|May 5, 2008: Religious strife erodes RI image, say experts - The Jakarta Post|
Recent issues of domestic religious freedom have damaged Indonesia's global reputation as a nation of religious tolerance, experts say.
Noted Islamic scholar Azyumardi Azra, a professor at Syarif Hidayatullah State Islamic University, said Sunday that religious communal conflicts were working against "the government's pretense of trying to be a peacemaker".
"We rush to get a position at world bodies, to play a role in the resolution of conflicts such as Palestine-Israel or in Iraq, yet we can't even resolve such conflicts at home," he said.
Azyumardi, a member of the advisory board of the UN Democracy Fund (UNDEF) in New York, said the world community could not fathom why the government "was bowing down to pressures from vigilante groups globally labeled as hard-liners", adding that "such violent acts were causing setbacks to Indonesian diplomacy".
"If these minorities were to seek asylum and a country took them on the basis of religious suppression, it would be a slap in our face," he said.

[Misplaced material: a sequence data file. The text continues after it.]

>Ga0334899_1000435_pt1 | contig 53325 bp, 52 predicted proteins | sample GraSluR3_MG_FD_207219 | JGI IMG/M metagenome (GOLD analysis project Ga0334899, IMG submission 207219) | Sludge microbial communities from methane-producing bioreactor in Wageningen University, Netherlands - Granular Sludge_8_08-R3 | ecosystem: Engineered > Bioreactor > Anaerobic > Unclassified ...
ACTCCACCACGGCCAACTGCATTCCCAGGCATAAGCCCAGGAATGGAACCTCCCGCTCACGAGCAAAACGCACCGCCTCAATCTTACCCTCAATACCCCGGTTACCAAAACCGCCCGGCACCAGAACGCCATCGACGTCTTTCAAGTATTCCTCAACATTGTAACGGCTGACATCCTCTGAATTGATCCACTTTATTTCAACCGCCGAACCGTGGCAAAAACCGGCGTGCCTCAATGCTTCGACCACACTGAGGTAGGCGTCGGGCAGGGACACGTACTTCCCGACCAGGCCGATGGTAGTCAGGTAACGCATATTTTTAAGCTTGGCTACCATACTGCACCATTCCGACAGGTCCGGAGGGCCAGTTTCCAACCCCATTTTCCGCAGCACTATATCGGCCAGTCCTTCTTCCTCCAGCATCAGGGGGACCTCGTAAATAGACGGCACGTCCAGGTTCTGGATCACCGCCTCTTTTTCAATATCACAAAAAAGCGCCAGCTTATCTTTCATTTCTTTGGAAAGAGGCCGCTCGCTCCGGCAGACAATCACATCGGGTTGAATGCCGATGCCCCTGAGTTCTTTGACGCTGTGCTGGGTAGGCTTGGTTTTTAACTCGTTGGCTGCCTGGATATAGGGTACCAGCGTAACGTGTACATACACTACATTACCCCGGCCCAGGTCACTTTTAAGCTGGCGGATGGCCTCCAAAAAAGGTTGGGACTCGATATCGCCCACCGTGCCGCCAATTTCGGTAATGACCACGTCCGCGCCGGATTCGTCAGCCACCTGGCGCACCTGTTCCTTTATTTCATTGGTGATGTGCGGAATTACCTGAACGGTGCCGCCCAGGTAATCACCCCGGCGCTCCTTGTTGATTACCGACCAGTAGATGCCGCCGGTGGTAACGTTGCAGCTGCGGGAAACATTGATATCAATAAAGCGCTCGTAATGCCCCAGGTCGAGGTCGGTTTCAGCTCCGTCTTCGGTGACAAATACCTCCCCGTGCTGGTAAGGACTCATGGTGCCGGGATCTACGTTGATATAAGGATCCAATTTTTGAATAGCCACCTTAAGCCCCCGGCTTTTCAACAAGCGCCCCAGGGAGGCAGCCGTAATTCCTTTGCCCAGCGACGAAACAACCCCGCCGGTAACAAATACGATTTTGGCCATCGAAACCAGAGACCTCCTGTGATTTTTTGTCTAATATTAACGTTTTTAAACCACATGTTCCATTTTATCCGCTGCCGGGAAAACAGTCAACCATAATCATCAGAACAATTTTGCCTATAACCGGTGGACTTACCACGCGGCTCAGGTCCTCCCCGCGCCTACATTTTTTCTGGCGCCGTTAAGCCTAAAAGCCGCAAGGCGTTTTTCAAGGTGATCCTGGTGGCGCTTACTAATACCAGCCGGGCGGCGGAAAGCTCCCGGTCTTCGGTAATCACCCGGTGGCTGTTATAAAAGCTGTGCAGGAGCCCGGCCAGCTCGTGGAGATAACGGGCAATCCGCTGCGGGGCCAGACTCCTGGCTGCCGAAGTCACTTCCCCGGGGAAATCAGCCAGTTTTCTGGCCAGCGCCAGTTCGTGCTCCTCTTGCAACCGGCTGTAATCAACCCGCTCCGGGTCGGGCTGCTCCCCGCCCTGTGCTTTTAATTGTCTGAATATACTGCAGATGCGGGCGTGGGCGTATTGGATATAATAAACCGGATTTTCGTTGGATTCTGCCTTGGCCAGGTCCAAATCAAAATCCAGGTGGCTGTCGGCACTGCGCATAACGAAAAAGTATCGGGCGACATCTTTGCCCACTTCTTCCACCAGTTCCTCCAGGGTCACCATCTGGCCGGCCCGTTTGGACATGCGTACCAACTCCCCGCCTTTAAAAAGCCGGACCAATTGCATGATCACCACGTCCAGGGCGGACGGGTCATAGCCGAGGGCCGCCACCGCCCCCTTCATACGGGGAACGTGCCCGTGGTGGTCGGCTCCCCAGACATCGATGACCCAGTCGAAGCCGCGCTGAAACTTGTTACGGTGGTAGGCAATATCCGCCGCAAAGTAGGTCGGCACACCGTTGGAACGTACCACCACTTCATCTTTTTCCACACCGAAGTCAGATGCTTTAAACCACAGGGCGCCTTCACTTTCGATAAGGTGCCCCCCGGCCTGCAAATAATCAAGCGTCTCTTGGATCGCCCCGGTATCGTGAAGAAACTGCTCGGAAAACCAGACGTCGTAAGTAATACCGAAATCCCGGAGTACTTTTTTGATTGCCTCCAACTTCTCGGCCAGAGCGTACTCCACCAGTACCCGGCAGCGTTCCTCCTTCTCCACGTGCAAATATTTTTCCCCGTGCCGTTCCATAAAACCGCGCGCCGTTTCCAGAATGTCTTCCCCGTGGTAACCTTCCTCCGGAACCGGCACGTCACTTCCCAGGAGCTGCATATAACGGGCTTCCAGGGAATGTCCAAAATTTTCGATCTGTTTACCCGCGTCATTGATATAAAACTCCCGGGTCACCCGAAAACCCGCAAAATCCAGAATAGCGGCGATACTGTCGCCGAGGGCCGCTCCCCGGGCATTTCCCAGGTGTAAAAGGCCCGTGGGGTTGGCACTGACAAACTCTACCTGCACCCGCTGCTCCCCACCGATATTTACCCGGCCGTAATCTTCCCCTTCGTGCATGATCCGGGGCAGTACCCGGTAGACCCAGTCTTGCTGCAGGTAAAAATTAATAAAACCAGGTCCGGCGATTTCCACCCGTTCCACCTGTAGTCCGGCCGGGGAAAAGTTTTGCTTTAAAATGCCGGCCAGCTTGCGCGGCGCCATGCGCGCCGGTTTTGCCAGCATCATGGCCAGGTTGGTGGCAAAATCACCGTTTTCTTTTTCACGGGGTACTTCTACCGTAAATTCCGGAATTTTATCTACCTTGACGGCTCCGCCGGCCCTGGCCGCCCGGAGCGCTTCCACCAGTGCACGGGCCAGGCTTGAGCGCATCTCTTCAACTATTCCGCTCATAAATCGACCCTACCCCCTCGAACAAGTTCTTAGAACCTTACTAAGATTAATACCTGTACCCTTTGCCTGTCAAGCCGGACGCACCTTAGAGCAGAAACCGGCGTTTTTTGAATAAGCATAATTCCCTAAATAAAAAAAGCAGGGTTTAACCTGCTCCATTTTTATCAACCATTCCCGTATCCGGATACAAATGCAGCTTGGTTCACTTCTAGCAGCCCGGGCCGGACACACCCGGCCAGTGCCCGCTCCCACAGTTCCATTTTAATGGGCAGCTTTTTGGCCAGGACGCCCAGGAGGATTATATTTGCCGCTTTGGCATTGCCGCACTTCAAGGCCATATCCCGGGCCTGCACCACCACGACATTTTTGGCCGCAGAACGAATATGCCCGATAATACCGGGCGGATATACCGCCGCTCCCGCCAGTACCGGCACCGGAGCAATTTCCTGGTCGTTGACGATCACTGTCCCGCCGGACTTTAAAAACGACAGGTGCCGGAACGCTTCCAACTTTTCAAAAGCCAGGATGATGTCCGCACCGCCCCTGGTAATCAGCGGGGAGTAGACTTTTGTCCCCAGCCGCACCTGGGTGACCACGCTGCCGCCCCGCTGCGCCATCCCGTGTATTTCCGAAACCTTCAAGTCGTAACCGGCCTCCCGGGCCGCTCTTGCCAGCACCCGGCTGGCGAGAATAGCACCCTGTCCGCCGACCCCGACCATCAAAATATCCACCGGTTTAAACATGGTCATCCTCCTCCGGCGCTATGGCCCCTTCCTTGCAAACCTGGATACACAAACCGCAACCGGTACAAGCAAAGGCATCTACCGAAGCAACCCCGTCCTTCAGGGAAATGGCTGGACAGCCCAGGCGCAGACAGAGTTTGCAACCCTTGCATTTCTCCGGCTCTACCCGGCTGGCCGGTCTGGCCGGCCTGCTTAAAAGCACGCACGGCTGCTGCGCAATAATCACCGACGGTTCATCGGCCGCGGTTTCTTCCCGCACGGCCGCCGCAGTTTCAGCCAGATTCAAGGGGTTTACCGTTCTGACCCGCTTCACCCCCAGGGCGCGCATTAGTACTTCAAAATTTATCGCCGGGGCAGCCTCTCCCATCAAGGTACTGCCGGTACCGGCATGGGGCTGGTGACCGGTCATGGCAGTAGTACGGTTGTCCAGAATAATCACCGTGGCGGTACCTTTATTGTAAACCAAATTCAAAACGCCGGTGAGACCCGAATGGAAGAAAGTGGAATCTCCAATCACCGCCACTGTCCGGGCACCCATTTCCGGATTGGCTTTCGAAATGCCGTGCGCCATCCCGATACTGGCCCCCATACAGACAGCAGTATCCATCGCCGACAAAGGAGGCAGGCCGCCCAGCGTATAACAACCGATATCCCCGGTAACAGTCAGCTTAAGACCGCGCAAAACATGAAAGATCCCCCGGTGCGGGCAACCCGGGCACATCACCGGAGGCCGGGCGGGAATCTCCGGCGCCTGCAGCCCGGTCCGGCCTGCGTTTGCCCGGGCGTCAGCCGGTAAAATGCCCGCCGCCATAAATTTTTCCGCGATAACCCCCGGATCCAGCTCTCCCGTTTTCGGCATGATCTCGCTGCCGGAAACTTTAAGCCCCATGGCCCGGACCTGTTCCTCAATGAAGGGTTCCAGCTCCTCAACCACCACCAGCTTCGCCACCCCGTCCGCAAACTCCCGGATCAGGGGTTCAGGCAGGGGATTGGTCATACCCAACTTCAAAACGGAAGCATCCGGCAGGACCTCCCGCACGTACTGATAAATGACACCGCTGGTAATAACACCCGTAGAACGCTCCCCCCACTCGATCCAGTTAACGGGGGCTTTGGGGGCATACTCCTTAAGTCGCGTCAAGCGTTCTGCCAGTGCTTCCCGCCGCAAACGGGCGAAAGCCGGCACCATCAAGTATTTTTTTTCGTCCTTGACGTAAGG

The comments come in the wake of discussion on the government's role in religious life and violent acts by hard-liners against religious minorities, as seen in the controversy surrounding the Ahmadiyah sect and the forcible closure of minorities' places of worship.
The Religious Affairs and Home ministries have drafted a joint ministerial decree regarding Ahmadiyah, the details of which are to be announced Monday at the Home Ministry in Jakarta.
Bantarto Bandoro, an international relations analyst at the Centre for Strategic and International Studies (CSIS), said "Indonesia was practicing fake diplomacy".
"We say we are religiously tolerant. But how will the world believe this when they see people getting evicted from their places of worship, or faiths getting banned due to pressure from certain groups?" he said.
The scholars said it was a matter the government should not play down because human rights-conscious states could put Indonesia in the spotlight.
The UN Human Rights Council noted last month in its review of Indonesia that religious freedom remained a serious plight.
The U.S. Commission on International Religious Freedom recommended last week that Indonesia remain on the U.S. watch list, citing the growing political power and influence of religious extremists "who harass and sometimes instigate violence".
Ahmad Suaedy, executive director of the Islamic think tank Wahid Institute, said the fact that law enforcement was weak on those hard- line groups made the matter worse.
He said the President was "handcuffed" by the Islamic parties, which are affiliated with the hard-liners, that politically support his administration.
"I wonder what our diplomats abroad would answer if their counterparts asked of religious freedom in Indonesia," he said.